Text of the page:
It can be much more powerful than email (for moving intentions forward). It is easy to define the set of breaths/statements/speech-acts available. I think it would be a powerful example of a simple yet powerful Metacurrency application.

  --Arthur Brock.....Sun Mar 14 04:03:36 +0100 2010

 

Notes and examples towards a language for declaring action chain patters so that actions can be authenticated and validated when they are posted to a weal card.

 

Arrows (->) indicate the next state of the weal

Action: new: Create an -> intention weal

   new :generative : Create a new intention with the ":generative" property which means that the intention is recreated for each request or offer as needed.  This way the same intention can be the parent of many weal cycles.

  destroy <weal> (only possible if it has no links) -> null

 

Actions for Weal Type: Intention:

  is_aligned: Declare as co-holder of this intention

  is_interested:  Declare that another intention or weal supports this intension, that it is wealth for us in the context of this intension.

  is_offered:  Declare value offered, requests that you are open to

  make_request: Enter negotiation -> <interested weal (self)> requests <contract> from <offered weal>

  make_proposal: Enter negotiation: -> <offering weal (self)> proposes <contract> to <interested weal>

  satisfied: Declare the intention -> completed

  cancel: Reverses a declaration of alignment

 

# self is the counter-party of the offer, the from side who has offered something that is requested now.

Actions for Weal Type: Request:

  promise <contractor> agrees to <contract> (Contract includes interested weal and details, must be able to contract to the terms, have capacity to perform and be authorized as <contractor> (user or circle)

  counter-offer (counter request with offer at different terms)

 

# self is the counter-party to the request.  Counter-offer and counter request will ping pong between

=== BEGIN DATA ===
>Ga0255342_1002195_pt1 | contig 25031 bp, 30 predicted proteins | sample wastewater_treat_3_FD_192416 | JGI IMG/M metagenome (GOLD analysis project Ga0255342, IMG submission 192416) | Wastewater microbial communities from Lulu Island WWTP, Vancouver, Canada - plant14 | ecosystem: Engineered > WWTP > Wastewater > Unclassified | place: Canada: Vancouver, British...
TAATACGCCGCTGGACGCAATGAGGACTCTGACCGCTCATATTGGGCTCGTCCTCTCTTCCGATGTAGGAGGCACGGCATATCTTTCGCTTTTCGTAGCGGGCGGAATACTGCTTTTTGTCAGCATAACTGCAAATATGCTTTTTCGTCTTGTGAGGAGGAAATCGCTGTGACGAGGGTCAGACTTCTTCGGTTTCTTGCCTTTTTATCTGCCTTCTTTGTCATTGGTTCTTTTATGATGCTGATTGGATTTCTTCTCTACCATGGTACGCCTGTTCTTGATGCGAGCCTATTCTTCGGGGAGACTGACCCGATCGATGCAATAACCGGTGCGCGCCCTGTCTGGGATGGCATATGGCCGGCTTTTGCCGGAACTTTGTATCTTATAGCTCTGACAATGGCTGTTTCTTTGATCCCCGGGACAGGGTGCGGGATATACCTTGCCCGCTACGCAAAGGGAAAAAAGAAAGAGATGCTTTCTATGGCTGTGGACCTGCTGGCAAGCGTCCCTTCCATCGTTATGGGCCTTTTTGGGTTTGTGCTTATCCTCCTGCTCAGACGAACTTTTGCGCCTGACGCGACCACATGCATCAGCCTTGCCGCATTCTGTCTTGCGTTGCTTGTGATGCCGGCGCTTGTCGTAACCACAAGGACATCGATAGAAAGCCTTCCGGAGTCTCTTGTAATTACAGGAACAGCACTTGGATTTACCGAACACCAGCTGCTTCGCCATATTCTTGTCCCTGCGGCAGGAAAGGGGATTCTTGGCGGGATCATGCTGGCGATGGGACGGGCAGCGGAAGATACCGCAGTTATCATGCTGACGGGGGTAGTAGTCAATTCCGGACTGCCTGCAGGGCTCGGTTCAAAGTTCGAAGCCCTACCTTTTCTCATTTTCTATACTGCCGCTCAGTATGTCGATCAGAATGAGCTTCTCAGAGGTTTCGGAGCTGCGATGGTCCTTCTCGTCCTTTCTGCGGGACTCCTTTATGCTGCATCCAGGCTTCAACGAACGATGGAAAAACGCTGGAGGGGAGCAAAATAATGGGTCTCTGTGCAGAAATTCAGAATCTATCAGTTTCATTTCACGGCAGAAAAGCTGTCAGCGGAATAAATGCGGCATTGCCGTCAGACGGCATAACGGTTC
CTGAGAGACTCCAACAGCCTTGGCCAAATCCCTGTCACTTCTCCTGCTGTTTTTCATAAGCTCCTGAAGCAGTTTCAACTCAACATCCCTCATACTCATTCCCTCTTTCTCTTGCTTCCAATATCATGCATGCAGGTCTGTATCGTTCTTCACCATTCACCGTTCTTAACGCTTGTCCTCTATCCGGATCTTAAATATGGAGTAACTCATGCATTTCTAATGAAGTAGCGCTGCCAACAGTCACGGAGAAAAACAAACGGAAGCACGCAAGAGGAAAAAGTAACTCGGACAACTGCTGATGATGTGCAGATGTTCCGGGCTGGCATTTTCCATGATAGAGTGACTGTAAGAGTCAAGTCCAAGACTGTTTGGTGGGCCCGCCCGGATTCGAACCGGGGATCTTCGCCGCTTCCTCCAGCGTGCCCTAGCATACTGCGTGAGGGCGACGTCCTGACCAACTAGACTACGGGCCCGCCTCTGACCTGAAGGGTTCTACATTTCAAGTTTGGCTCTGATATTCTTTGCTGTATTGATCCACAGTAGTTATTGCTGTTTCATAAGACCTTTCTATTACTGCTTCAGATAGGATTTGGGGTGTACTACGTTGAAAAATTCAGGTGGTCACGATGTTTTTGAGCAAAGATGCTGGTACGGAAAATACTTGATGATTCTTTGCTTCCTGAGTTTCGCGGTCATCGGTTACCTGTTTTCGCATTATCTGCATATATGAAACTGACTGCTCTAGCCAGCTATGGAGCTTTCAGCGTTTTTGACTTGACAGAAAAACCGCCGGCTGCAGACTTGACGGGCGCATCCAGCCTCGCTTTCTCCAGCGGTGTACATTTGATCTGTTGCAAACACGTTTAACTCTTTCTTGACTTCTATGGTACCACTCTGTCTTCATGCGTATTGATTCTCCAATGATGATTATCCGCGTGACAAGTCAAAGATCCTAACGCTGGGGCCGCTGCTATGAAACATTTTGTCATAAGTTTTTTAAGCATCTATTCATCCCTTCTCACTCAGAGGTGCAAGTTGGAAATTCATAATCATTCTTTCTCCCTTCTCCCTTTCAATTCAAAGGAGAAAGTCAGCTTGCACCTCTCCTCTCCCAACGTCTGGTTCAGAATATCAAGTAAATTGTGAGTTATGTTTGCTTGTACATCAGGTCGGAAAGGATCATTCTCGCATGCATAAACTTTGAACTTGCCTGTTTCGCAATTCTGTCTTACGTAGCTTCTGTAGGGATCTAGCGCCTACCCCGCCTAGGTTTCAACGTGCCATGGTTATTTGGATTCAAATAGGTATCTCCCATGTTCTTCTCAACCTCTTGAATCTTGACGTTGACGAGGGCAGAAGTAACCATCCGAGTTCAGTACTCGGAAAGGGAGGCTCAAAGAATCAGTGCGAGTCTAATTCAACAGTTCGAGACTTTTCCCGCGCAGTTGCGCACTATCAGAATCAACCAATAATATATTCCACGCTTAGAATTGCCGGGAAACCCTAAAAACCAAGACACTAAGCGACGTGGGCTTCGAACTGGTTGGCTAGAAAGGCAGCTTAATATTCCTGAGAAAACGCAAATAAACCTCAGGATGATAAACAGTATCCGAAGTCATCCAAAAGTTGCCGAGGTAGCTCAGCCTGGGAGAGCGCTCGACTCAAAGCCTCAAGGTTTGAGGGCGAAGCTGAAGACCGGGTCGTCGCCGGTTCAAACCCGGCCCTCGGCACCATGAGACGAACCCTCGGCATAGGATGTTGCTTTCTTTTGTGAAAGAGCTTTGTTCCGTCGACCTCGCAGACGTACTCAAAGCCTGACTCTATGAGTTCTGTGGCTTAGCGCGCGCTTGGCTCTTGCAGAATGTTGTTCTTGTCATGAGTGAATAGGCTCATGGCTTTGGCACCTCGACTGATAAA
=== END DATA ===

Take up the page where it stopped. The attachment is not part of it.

Actions for Weal Type: Offer:

  accept <contract> -> promise

  counter-request: (counter an offer with a request at different terms)

 

Actions for Weal Type: Promise:

  satisfied: Declare that <contract> terms are met, the weal action is complete -> satisfied

  modify_promise <new contract>: enter negotiation for new terms (change delivery date, costs, etc.)

  cancel: Declare that the promise will not be completed.  -> default

 

Actions for Weal Type: Satisfied/Default:

  acknowledge <value>: Declares the wealth created or destroyed -> complete

  nack: <why> Negative acknowledgement, declares non-acceptance of the completion declaration (satisfied vs. default) back to -> promise


I think the main differences from current FP work is they way intentions are handled. Eric says they already have the idea of :generative for intentions to stay around, so that isn't a real difference.

 

The way the idea of interested and offers that can link intentions into chains and as decompositions of smaller tasks and goals within overarching global intentions help by many.

 

The request/offer and promised actions following is from my experience with the Coordinator and I am confident in this design because of that experience. I don't think it is that different than FP weal transitions, but there are some details to work out.

  --Gerry.....Thu Oct 22 19:49:21 +0200 2009